According to the American neuropsychologist Damasio, willpower mainly stems from self-preservation. A person becomes motivated to do something well if it benefits him. Someone is going to do something, if he somehow gets a reward for it. In an evolutionary sense if it increases its chances of surviving in the most pleasant conditions. Damasio goes so far as to attribute altruistic behavior or empathic behavior to this somewhat selfish drive. Empathy presupposes reciprocity. If someone adopts an empathetic attitude, he may also expect empathy in return. Of course it also works the other way around. A person will not do something quickly if he is punished for it. In reality, however, it is more complex. There are many situations imaginable in which someone is punished in the short term, but has a reward in the long term. That reward may be more valuable than the damage of the punishment.
For example, it could be a student who gives up a night out with his friends to better prepare for an exam. But also a resistance fighter can risk a very serious punishment or even death, because the reward in the long term, a better society, but also in the short term, the feeling of acting like a good person, serves as his motivation.
Does that make altruism or empathy lesser feelings? Not at all. It is precisely these mechanisms that ensure that many more good and pleasant things happen between people than bad things and that we morally reject bad things.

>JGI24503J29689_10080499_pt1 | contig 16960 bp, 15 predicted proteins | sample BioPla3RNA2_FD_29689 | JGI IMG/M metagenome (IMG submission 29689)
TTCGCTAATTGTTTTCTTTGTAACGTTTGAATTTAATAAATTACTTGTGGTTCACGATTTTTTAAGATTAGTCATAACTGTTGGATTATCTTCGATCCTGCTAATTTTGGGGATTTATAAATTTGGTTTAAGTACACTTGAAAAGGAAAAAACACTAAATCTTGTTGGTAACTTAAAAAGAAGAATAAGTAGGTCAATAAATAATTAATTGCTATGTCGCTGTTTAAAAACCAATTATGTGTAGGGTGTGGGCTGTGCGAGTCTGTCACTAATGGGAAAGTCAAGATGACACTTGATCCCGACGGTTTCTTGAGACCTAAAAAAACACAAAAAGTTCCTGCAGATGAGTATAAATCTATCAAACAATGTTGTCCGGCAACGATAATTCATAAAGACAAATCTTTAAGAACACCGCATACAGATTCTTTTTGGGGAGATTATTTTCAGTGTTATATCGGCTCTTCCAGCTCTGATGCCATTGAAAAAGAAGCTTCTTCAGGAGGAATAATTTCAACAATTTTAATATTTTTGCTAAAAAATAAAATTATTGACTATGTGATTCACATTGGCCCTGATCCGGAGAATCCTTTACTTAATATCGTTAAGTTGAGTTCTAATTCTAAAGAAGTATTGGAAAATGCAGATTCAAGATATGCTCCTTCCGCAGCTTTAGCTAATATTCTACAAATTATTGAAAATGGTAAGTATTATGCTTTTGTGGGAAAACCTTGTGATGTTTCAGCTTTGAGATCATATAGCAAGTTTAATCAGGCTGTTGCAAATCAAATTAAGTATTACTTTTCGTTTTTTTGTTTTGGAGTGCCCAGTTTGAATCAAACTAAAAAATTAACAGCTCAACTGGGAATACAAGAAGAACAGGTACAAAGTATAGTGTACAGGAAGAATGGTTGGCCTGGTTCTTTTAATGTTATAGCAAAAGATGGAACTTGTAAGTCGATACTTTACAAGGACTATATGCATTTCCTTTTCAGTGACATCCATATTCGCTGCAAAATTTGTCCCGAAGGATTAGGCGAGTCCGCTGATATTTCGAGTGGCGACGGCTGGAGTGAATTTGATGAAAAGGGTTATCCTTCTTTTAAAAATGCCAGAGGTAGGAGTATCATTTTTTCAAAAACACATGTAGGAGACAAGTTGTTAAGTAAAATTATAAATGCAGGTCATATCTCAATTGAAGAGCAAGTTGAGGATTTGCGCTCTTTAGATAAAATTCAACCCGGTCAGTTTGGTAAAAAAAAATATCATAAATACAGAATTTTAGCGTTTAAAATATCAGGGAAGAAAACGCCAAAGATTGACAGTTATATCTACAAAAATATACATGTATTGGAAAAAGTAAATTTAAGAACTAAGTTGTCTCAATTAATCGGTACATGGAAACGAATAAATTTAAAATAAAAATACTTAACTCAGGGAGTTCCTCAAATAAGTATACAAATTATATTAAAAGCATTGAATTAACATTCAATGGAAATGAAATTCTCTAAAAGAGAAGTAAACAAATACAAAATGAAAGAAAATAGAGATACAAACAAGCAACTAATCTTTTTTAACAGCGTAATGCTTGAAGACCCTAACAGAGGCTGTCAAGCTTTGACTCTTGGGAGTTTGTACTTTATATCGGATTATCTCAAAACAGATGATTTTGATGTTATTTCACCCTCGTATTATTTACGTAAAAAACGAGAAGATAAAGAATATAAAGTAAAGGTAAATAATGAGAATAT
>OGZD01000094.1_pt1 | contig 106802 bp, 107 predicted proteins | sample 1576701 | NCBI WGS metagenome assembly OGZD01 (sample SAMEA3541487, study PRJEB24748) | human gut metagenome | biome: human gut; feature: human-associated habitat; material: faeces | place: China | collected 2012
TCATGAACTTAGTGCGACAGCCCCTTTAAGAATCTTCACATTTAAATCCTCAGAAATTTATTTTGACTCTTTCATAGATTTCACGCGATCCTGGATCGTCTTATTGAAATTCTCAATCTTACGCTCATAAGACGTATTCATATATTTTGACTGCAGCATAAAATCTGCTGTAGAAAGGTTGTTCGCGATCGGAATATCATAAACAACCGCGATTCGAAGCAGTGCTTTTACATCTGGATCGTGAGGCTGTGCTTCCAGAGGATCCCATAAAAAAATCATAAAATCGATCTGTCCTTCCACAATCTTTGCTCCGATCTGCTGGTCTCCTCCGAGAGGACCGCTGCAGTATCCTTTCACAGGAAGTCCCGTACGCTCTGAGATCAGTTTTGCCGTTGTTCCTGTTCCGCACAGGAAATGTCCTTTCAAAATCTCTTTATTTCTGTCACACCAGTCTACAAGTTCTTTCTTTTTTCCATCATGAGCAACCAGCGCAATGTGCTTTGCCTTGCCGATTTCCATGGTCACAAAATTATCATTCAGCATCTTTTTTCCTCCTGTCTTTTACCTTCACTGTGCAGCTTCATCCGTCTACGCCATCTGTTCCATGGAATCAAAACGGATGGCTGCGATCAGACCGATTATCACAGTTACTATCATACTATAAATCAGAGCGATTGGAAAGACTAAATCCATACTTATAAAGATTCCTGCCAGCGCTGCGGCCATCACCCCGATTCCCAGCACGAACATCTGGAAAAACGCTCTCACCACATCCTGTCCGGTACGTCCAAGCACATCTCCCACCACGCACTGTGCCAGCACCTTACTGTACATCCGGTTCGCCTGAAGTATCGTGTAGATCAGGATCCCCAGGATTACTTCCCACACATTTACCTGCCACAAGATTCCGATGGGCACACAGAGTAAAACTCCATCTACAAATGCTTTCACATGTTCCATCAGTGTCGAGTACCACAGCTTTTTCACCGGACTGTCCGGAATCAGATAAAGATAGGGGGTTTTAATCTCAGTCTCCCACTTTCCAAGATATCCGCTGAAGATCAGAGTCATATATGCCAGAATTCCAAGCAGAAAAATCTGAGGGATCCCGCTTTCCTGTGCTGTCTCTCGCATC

Adolescents are highly focused on short-term rewards and especially social rewards from peers. For adolescents, a reward is more important than for adults. In fact, social rewards are so important that adolescents, especially boys, are willing to take a lot of risks in the presence of friends. They do not take those risks because they are not yet able to properly assess the dangers. They know well that a certain action is dangerous. They accept the danger because they want the reward so badly. In addition, they are less able than adults to slow down or stop behavior once started.
Evolutionarily, adolescents are strongly peer-oriented. It is better to invest in the future than in the past. They ultimately have to prove themselves in the world of their peers and not in the world of their parents.
Moreover, brain scans show that the inverse of a social reward, namely being excluded by peers, elicits the same reactions as endangering one's health or cutting off a food supply. Being rejected is a life-threatening situation for the brain.

Explicit learning is mainly aimed at long-term reward. You learn at school to get a good job, to make a career and to be successful in adult life. Those are things that keep teenagers busy. However, if at a certain moment the choice has to be made between this distant prospect and a short-term reward, the choice often falls on the latter.
Rewards are not the only motivators that move adolescents. They are also highly curious and sensitive to new experiences. Their brains are hypersensitive to neurotransmitters such as dopamine and oxytocin. Dopamine not only plays an important role in activating the reward system, but also in learning patterns and making decisions. Oxytocin ensures that social contacts are experienced as pleasant. The neural networks involved in rewards and social interaction overlap and reinforce each other. As a result, adolescents can react very violently, both when something succeeds and when something fails. In other words, both when they receive a reward and when a reward is withheld.